Shakti supported the development of a comprehensive Smart City Index, one that ranks cities on the basis of multiple criteria such economy, governance, environment, mobility and others. This index can be used to carry out an annual rating of the smart cities so that the city authorities can continuously evaluate their performances vis-à-vis their peers and keep working towards improving their cities.
This report provides a framework to review the Comprehensive Mobility Plans (CMPs) developed by the cities and assess if they promote sustainable transport systems.
This report documents the regulatory practices adopted in Kolkata Metropolitan Region towards integration of Intermediate Public Transport (IPT) with other modes of transport. It also details the role of various stakeholders- regulators, service providers and users that are key to IPT systems in Kolkata.
Detailed project report on design, planning and implementation of Public Bicycle Sharing (PBS) System in Dwarka sub-city, Delhi. The DPR include details on data collection and analysis, travel demand assessment, feasibility analysis, technical specifications for bicycles, stations, docks, terminals and streets and intersections, financial and operational models and an implementation plan.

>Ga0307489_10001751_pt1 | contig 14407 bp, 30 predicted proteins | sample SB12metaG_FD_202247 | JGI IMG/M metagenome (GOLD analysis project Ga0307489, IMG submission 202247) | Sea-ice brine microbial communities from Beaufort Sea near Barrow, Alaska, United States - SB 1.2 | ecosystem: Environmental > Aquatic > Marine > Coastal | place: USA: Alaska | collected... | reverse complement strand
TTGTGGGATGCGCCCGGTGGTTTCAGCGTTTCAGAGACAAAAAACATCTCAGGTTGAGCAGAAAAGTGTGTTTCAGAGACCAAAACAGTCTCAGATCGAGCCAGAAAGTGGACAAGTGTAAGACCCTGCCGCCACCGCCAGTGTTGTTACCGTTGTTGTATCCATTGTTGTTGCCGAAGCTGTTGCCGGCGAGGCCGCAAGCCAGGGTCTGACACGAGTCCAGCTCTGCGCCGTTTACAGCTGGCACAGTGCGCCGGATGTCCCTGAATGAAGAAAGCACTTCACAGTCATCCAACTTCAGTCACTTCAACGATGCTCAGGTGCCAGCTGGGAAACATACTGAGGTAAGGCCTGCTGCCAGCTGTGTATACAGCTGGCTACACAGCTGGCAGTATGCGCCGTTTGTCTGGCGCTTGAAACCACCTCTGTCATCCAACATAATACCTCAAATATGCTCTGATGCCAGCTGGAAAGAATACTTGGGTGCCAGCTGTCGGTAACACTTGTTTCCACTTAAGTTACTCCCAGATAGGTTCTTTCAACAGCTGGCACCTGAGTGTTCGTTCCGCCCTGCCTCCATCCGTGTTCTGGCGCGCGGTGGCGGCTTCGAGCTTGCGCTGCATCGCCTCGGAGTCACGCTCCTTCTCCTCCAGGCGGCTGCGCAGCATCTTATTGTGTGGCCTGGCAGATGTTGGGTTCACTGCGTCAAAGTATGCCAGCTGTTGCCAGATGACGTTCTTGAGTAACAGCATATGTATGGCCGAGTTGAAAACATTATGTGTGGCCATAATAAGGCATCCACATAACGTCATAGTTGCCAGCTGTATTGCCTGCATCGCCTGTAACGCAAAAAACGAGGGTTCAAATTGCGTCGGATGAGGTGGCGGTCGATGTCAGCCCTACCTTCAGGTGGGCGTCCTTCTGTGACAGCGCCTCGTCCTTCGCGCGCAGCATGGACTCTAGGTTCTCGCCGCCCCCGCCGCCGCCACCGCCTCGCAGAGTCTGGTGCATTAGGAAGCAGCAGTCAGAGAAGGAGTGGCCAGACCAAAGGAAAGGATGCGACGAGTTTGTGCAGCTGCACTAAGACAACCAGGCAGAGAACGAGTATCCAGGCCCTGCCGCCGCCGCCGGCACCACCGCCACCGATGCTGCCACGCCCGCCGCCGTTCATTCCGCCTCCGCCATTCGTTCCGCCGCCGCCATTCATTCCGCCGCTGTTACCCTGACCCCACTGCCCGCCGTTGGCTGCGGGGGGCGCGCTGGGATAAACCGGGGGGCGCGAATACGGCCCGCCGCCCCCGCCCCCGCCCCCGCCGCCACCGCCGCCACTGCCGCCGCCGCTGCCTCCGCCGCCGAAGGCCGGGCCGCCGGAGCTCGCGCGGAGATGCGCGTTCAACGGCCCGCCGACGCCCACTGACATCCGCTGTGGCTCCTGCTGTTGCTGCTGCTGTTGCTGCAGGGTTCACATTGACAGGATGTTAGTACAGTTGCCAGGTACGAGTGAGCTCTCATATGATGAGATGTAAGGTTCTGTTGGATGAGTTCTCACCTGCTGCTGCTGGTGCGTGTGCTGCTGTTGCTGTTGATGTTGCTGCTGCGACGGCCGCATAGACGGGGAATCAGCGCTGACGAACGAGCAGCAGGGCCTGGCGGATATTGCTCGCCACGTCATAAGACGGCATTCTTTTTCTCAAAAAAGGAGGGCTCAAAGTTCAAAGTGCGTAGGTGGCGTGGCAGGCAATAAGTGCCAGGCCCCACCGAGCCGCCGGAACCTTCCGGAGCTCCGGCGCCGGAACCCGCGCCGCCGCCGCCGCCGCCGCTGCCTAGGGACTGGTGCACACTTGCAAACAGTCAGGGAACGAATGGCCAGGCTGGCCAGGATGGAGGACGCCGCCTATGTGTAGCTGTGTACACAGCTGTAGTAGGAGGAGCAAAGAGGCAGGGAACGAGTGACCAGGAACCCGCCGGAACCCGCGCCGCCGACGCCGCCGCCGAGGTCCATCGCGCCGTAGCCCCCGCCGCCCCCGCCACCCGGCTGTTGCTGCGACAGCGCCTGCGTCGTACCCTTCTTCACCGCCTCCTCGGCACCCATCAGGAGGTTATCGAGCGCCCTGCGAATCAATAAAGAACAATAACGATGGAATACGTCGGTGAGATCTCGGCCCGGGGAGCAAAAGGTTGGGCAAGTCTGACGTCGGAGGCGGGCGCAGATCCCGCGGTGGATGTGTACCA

Detailed project report on design, planning and implementation of Public Bicycle Sharing (PBS) System in South Delhi. The DPR include details on data collection and analysis, travel demand assessment, feasibility analysis, technical specifications for bicycles, stations, docks, terminals and streets and intersections, financial and operational models and an implementation plan.
The report is a detailed analysis of five sustainable urban transport projects that have the highest potential for successful Public Private Partnership (PPP) arrangements. These projects are: city bus operations, bus terminals, Intelligent Transport Systems, Public Bicycle Sharing (PBS) Schemes and street infrastructure. The report details out the key enablers and disablers that are likely to influence the success of PPP in these projects under the following areas: policy and institutional, planning and design, contractual arrangements and project implementation. Based on the analysis, the report proposes PPP models for each project category and detailed action-oriented recommendations for their successful implementation. Each proposed PPP model is backed by a feasibility analysis including financial feasibility, operational efficiency and the rules and responsibility of both the public and private sector under the PPP model.
Land use policies and development control regulations adopted by a city have a significant impact on its mobility patterns. Development plans that limit population densities within city boundaries by imposing limits on built up areas, cause city to sprawl to accommodate the land requirements of a rapidly growing city population. Sprawls lead to increased trip lengths, higher usage of private vehicles and consequently higher transport induced emissions in a city. While most of Indian cities are following this trend, few cities have realised these impacts and have made revisions to their development plans to allow for higher densities and built up areas within city limits.